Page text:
“During these hallucinatory states,” writes Gordon S. Johnson Jr., “she would also hear voices, screams, music, and rushing water, and feel as though her skin was on fire, while still aware of what was going on around her. The attacks could occur suddenly, without warning, even in the middle of a conversation. She would wake up and pick up the conversation where it left off a half hour later. In addition, Tubman would have terrible headaches, and would become more religious after the injury” (Harriet Tubman Suffered a TBI Early In Life).

While recuperating, she prayed for her master’s soul, that he might be saved and become a Christian. Her master’s behavior didn’t improve. In her stupor, no amount of whipping would arouse her. So he tried to sell her, but no one wanted to buy an injured and incapacitated slave, even though prior to the accident she had been hardworking and was able to do the work of a full-grown man. She didn’t want to be sold and separated from her family. One day she prayed that, if her master couldn’t be saved, the Lord should kill him and take him away. Shortly later, he did die and, with overwhelming guilt, she felt her prayer had been the cause.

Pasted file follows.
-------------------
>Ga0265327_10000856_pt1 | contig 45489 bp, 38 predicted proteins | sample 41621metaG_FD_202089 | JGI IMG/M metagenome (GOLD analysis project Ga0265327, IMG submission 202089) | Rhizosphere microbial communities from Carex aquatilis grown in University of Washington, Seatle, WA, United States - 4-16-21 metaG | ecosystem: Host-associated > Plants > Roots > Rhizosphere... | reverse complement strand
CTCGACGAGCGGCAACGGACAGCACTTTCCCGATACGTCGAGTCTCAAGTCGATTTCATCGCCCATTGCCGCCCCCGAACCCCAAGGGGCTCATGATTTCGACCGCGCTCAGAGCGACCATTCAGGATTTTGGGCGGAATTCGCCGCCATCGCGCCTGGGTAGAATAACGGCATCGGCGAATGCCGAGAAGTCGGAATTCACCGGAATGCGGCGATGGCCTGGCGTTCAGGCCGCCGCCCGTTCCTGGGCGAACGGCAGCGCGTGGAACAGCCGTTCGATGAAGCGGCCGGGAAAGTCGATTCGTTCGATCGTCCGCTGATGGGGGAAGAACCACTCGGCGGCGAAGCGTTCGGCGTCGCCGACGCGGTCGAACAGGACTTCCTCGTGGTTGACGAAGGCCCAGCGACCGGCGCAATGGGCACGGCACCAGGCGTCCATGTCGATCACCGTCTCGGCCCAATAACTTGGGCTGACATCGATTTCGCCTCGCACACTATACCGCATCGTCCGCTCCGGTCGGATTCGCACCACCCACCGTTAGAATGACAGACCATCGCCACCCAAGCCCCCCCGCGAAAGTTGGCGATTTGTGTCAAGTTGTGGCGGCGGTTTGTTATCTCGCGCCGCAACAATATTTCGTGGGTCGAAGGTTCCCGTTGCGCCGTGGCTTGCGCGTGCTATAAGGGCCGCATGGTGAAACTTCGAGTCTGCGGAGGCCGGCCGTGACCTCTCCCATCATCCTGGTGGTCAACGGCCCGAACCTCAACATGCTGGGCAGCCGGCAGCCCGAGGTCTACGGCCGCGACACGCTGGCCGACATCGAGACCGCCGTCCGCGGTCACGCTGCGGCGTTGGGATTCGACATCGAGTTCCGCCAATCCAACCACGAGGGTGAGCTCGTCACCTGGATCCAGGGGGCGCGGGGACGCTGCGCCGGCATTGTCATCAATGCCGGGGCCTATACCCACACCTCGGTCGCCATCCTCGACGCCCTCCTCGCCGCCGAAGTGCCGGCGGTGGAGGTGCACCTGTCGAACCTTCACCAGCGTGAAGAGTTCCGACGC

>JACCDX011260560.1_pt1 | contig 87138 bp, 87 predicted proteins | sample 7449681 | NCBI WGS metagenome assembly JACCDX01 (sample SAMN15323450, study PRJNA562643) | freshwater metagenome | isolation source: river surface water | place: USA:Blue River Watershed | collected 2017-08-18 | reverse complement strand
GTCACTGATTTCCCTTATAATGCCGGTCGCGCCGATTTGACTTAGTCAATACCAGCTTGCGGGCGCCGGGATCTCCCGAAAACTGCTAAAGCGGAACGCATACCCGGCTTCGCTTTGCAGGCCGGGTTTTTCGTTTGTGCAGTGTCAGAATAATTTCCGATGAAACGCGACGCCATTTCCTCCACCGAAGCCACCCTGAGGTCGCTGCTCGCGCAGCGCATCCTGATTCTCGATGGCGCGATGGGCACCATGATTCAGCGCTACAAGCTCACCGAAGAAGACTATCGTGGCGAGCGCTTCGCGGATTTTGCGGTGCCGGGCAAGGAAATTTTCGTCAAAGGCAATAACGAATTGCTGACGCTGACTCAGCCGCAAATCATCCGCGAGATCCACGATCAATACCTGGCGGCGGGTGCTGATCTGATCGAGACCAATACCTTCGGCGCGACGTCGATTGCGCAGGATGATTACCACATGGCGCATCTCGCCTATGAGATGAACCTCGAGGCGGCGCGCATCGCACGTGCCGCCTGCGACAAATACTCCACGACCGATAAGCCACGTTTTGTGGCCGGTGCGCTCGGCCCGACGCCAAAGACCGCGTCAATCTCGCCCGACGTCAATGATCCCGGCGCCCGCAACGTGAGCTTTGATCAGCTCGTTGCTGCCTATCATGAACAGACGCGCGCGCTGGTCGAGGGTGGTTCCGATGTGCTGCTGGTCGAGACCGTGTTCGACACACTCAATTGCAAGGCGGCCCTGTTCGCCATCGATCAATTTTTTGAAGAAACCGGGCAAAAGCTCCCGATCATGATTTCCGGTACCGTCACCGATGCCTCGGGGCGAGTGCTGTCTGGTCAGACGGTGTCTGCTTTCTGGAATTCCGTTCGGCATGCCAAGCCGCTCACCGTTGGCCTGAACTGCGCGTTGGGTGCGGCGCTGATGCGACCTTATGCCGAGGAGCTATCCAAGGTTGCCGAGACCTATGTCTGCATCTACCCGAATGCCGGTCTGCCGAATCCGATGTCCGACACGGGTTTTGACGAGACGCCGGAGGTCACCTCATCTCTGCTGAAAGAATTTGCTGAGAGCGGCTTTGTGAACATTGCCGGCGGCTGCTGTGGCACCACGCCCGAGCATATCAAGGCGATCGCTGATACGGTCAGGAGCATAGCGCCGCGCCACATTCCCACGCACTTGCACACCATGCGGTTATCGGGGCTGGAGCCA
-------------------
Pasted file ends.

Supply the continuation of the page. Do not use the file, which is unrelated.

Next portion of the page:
Tubman’s experiences may have been shaped by African traditions, as there were many first generation slaves around. She would have been close to her immediate and extended family living in the area, as described by Professor Larson: “Harriet Tubman’s grandmother, Modesty, lived on Pattison’s property for an undetermined number of years after Rit left with Mary and moved to the Thompson plantation. Though the Thompson plantation sat about 6 miles to the west of the Pattison plantation and their neighbors along the Little Blackwater River near the bridge, their interactions were likely frequent and essential to maintaining social, political, and economic wellbeing” (Harriet Tubman Underground Railroad National Monument: Historic Resource Study).